Quite Remarkable How Badly Modern Monetary Theory Describes The Economy

There is a new initiative to bring the joys of Modern Monetary Theory to the UK. The Gower Initiative. In the interests of journalistic inquiry the first of their explanatory notes opened, the one on inflation. In which we are told the following things:

There could be a variety of reasons for an increasing deficit and it isn’t always correlated with government spending.

For example:

A country that imports more than it exports will usually need continual government deficits to keep its domestic economy growing.

No, that is to misread the GDP equation. Try reading the next page of the standard explanation in the textbooks. This is the claim that a trade deficit makes the economy smaller – it doesn’t. We subtract imports simply because they’re already there, included, in the consumption and investment components of the equation. This is simple stuff.

If the government injects money into the economy and it remains in savings accounts unspent then this cannot be inflationary. In such cases this may require a government to run continual deficits to maintain economic growth.

This is drivel for people trying to explain money. For we do all agree that the banking system creates 95% of the wide money supply (M3, M4 etc) through the creation of credit, don’t we? Also that it’s the wide money supply that matters as a driver of inflation – that’s why we use interest rate changes to curb it. How do banks create that credit? By using deposits to fund the loans they’ve made. Sure, we can model credit creation as banks just creating it but they do have to attract funding deposits by 4.30 pm that day.

Inflationary pressures could be driven by the private sector through, for example, an excessive expansion of bank credit as happened in the years building up to the Global Financial Crash in 2008. This could happen even where a government is cutting its spending.

Err, yes, which is where those unspent but lent out savings accounts come in, isn’t it?

The government itself determines the price it pays for labour and resources so where it identifies a public need it won’t necessarily drive up market prices.

Government doesn’t have to pay market prices? Really? Isn’t that lovely then, we’ve no need, ever, to raise public servant salaries. Because government doesn’t need to attract people away from private sector wages, does it? Or, of course, that assertion is nonsense. Which it is of course.

If government policies bring about more efficiency this might be deflationary. For example, the proposals to renationalise water, energy and rail or restore the NHS to a publicly paid for and managed service could reduce costs and administrative inefficiencies. That could mean a need for less government spending overall.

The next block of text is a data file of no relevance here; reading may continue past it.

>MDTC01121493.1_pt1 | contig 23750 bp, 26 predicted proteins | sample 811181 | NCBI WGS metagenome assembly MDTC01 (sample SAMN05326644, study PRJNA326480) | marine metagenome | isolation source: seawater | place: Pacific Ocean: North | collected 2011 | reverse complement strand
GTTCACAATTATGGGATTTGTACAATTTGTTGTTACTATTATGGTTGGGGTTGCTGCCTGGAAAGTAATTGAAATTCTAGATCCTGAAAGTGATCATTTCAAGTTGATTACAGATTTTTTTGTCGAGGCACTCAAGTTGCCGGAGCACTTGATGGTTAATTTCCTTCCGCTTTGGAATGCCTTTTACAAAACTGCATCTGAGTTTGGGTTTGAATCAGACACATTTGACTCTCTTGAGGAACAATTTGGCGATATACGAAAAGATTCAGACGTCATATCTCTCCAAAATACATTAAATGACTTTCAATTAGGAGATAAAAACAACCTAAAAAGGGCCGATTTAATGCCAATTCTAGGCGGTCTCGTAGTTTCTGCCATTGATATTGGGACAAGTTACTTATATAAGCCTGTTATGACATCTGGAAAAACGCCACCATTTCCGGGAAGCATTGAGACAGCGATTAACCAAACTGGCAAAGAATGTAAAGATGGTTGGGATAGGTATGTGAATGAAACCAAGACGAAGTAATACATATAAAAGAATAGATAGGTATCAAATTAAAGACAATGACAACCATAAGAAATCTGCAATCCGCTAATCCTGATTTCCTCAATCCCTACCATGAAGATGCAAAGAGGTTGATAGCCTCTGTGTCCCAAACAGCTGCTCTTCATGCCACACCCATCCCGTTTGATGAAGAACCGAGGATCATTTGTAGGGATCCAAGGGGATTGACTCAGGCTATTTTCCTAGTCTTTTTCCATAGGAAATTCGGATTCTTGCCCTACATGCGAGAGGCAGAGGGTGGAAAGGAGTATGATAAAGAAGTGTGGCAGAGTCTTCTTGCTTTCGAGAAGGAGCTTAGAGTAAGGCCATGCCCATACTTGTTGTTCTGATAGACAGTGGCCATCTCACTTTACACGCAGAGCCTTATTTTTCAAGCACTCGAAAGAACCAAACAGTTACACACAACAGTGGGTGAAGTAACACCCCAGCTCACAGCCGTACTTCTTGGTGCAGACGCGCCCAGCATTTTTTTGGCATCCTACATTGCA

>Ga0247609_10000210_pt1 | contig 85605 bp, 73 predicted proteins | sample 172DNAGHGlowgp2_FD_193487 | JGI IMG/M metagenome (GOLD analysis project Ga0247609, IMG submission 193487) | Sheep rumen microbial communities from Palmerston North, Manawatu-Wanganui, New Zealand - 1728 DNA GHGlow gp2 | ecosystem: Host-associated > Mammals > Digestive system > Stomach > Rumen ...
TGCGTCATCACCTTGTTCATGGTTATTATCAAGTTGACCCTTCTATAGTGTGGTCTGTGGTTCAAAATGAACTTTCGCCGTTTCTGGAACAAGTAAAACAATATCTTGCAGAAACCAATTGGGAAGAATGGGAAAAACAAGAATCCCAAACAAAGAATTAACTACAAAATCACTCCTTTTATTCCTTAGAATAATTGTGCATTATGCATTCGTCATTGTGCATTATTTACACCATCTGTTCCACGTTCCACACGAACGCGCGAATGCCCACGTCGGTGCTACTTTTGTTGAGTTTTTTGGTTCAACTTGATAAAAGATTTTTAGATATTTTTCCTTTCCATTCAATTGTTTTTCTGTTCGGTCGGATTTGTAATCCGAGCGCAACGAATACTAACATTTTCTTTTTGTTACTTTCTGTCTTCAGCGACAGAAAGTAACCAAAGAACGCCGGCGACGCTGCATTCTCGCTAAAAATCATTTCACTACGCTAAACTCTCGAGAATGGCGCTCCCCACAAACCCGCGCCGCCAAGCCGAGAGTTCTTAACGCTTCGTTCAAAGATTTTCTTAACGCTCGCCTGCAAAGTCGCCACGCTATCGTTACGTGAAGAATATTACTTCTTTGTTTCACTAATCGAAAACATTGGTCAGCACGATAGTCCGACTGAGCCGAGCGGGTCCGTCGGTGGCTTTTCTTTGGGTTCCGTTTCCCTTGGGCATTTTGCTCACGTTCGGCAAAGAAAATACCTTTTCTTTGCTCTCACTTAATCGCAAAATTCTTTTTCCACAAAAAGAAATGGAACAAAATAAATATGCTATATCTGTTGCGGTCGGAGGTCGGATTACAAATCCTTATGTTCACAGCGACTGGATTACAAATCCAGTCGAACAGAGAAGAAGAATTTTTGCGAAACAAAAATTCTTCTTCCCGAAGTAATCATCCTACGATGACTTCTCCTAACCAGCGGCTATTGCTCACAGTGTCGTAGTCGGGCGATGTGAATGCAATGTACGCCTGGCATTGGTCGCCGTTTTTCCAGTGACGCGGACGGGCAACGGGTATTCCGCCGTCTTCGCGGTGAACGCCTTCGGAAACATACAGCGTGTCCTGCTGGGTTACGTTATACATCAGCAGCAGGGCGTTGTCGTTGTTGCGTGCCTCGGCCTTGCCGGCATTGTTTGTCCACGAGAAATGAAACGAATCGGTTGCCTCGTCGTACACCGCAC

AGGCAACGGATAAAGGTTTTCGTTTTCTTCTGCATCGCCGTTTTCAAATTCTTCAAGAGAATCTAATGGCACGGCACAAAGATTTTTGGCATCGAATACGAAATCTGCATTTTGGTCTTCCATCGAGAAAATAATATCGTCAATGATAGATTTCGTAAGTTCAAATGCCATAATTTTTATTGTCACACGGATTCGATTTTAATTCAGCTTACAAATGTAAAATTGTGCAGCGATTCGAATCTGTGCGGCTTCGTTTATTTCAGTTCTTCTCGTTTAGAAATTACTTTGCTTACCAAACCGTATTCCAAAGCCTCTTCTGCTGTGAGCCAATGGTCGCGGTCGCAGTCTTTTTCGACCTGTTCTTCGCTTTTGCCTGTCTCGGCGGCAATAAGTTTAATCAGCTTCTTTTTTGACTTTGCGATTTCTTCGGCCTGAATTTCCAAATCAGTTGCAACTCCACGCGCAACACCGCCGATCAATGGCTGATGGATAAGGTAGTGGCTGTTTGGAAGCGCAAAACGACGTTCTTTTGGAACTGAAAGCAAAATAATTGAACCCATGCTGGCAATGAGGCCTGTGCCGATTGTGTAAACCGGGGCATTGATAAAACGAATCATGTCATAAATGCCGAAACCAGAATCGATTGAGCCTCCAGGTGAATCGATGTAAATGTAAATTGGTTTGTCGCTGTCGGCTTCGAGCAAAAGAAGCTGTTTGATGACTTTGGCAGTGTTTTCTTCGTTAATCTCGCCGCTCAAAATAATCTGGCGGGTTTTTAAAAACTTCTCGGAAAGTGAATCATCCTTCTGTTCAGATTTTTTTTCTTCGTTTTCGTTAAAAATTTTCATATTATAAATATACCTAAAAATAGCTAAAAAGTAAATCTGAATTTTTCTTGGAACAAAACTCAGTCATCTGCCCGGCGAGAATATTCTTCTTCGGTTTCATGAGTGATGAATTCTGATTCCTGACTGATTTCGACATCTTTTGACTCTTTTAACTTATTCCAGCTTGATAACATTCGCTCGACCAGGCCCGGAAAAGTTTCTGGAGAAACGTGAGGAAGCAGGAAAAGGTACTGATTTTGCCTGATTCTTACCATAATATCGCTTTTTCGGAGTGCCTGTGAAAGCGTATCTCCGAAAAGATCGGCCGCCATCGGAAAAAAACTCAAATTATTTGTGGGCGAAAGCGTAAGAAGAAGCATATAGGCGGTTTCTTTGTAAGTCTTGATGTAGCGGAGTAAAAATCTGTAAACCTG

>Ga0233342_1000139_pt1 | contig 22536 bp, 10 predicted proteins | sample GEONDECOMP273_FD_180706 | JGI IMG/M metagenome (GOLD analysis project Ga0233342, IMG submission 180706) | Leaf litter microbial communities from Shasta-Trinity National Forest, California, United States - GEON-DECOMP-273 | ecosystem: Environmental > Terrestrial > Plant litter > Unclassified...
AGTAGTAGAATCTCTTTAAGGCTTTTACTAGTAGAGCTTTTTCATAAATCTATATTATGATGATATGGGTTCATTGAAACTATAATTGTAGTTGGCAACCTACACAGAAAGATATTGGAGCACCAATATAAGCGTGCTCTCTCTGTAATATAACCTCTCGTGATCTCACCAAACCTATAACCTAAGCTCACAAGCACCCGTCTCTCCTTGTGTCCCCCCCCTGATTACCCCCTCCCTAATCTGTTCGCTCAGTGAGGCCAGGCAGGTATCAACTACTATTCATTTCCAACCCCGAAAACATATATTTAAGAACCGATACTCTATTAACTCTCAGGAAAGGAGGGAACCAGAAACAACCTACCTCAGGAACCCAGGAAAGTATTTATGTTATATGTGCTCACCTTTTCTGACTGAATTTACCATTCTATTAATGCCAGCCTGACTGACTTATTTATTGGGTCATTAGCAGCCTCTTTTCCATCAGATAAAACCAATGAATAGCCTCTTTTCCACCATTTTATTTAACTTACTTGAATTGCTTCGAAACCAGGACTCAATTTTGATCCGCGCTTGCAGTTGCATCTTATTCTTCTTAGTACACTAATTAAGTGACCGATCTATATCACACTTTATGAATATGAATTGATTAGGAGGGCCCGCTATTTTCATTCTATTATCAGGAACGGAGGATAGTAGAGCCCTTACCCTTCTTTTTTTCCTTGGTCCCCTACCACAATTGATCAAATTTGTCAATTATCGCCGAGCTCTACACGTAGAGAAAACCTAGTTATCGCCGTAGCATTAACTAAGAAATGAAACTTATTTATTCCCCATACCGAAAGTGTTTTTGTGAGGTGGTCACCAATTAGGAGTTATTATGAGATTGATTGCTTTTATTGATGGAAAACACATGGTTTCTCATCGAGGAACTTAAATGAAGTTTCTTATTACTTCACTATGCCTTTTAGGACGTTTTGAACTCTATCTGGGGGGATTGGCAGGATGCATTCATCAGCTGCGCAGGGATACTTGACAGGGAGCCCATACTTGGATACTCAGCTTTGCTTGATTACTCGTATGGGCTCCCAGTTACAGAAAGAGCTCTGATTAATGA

Efficiency is deflationary? Who knew? Rather than freeing up resources which we can use elsewhere? That also being known as economic growth which is generally, over time, thought to be inflationary as the price of labour rises.

If MMT really is going to conquer the UK they’re going to need better advocates than this. Or perhaps it’s the theory itself which needs improvement.

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The deficit between what government spends and what it takes in is always “correlated with government spending”! Events outside government might reduce intake, but a deficit is the result of not adjusting to live within one’s means. Buying Chinese kitchen widgets while you sell mere diplomas does nothing to the government budget, though it provides the benefits of more trade.

2008 (in the US) was not excessive expansion of bank credit but mandates to make loans to people who could not repay them, then repackage the loans to conceal the risk, then whim-based decisions on whom to bail out.


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For what I think are political reasons, all the Big Three browsers withhold as far as possible the “safe padlock” from sites that do not accord with what Americans fondly call “liberal.” For example the fairly harmless mickhartley.typepad.com or even the rabble-rousing http://www.desertsun.co.uk.

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The above suggestion that because a large majority of money is created by private banks rather than central banks and thus that any inflation caused by excess money creation must be attributable to the former money rather than the latter is false logic. If £20 notes were vastly more popular than £10 notes, that would not alter than fact that printing and distributing an excessive amount of £10 notes would be inflationary.

“The government itself determines…” Yes: I agree the “Gower initiative” got that wrong.


Pedantry: rail is alreasy nationalised, in exactly the same way as roads. It’s trains that are private, in exactly the same way as Eddie Stobart.


A country that imports more than it exports will run out of forex. Importers will bid the price of foreign currencies up and the situation will self-correct as imports become unaffordable. The corollary is that a trade deficit is inflationary. If the country has foreign borrowings it will spend a larger proportion of revenue on servicing that foreign debt. The reduced domestic investment will result in reduced growth. This is all absolutely basic stuff and you don’t have to look very far to find examples.